Other points Elizabeth made were; unions once campaigned for a forty hour work week. Why not campaign now for a 15 hour workweek? Someone shouted back that her figures about the hours needed to maintain present living standards, were optimistic. They may be but we can certainly use a shorter workweek. Start with thirty hours?

I love these front line social worker types, ones who are not working for a political network and are not administering contracted out welfare. They really tell it like it is.

Her model for Basic Income would make redundant about &165 billion in social costs and require another $30 billion a year in new revenue. What the amount of the grant is, she did not say.

Another of Elizabeth’s models I loved was her way of getting local government on side. You do not ask them for a pilot. You get them to endorse the concept and press higher government for it. The natural allies are the board of health, emergency and community services, the city’s general issues committee and the city council as a whole. She also added public housing organizations. It is important to have a large group of people who can make it out to events.

My own presentation was well enough received. I was worried that some people would not like what I had to say about the American BI people and the state of The States in general. I did not have a prepared speech, just notes, which was good because I did not know how much time I was going to get.

Everyone adored Brandy Moore. She said that she was originally from Vancouver, but went to Regina in 2001, on April fool’s day. She thinks that might have been prophetic. She may indeed have made a foolish move because it seems Vancouver has become a center of the music business. However, it is horribly expensive to live there.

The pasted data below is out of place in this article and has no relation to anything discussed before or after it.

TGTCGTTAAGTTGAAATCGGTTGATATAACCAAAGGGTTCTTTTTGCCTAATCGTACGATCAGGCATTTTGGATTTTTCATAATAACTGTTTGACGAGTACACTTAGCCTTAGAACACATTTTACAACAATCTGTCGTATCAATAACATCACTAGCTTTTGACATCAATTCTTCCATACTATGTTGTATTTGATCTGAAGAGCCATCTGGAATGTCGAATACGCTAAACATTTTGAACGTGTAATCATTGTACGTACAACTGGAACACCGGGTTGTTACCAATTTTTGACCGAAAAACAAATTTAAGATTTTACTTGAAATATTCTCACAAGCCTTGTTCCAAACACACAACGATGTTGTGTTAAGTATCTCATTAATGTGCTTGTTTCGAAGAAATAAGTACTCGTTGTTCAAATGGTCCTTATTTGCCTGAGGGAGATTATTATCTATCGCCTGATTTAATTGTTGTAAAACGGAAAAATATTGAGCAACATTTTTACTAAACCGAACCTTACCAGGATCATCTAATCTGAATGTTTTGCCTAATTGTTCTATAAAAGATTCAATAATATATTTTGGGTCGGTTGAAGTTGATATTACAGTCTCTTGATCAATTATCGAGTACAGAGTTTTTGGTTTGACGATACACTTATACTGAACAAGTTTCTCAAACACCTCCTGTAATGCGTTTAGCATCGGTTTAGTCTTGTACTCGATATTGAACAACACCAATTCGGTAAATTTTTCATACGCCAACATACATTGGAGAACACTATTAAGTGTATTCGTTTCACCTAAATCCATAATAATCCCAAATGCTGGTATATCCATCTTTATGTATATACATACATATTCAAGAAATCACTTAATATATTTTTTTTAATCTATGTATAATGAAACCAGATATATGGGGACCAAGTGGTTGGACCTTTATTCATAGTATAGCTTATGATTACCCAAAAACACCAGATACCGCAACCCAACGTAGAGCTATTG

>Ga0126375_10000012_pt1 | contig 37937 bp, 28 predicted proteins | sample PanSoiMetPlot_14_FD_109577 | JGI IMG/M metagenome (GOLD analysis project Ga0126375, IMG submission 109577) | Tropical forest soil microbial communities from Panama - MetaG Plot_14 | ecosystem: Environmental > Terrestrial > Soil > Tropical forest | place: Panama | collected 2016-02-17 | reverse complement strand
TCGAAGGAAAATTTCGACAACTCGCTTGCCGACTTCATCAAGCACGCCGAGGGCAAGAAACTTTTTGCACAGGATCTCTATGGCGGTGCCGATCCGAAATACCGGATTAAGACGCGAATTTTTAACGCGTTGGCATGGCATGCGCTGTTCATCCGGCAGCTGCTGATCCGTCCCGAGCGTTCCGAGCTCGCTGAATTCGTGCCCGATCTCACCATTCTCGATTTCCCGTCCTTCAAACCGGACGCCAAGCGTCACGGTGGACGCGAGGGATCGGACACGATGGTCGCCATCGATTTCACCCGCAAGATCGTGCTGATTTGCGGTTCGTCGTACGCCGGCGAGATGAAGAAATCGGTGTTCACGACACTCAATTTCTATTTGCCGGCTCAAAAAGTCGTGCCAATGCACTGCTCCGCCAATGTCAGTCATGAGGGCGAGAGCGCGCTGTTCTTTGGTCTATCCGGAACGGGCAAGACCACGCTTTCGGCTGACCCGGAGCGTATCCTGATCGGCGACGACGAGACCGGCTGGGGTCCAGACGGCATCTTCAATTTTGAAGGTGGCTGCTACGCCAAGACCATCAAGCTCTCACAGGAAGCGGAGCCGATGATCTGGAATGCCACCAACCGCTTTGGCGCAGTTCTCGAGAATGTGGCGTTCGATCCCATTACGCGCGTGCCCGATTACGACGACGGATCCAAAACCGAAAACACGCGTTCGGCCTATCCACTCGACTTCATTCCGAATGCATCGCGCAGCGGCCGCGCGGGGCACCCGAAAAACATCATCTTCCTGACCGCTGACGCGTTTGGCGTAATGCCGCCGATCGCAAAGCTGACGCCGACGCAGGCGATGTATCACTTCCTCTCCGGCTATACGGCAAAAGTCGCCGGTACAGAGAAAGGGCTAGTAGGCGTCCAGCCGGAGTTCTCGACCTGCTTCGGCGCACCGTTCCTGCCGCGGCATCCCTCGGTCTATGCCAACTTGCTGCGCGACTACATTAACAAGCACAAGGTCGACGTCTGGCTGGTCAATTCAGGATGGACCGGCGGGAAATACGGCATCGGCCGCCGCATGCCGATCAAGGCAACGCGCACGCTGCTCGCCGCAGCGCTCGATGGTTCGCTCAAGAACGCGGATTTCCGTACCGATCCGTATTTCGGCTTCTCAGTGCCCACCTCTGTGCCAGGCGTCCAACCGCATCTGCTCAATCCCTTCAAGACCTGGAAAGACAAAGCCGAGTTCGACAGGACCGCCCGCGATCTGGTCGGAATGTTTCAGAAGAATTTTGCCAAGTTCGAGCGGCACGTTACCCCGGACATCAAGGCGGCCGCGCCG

But Brandy is one of those people struggling to make a living in the music business. She actually makes a living as a data entry clerk working through temp agencies. She does not like the way she is treated.

She is none too prosperous and is not even sure how she is going to get back to Regina. She put out a bowl to collect donations and it filled up. I put a fiver in. She promised to continue to make herself prominent as she lobbied or the money to book a studio to record the “Because I’m Alive” song.

They got her to sing again at the closing plenary and she got more applause. Some people had the idea of making the song BICN’s official anthem, which caused her to let out a whoop. I do not know how her idea of BICN funding a studio recording will work, given the politics of the organization. The core group tends to put the kibosh on anything except this cycle of congresses.
Brandy’s web site is at Her plenary performance of “Because I’m Alive” is at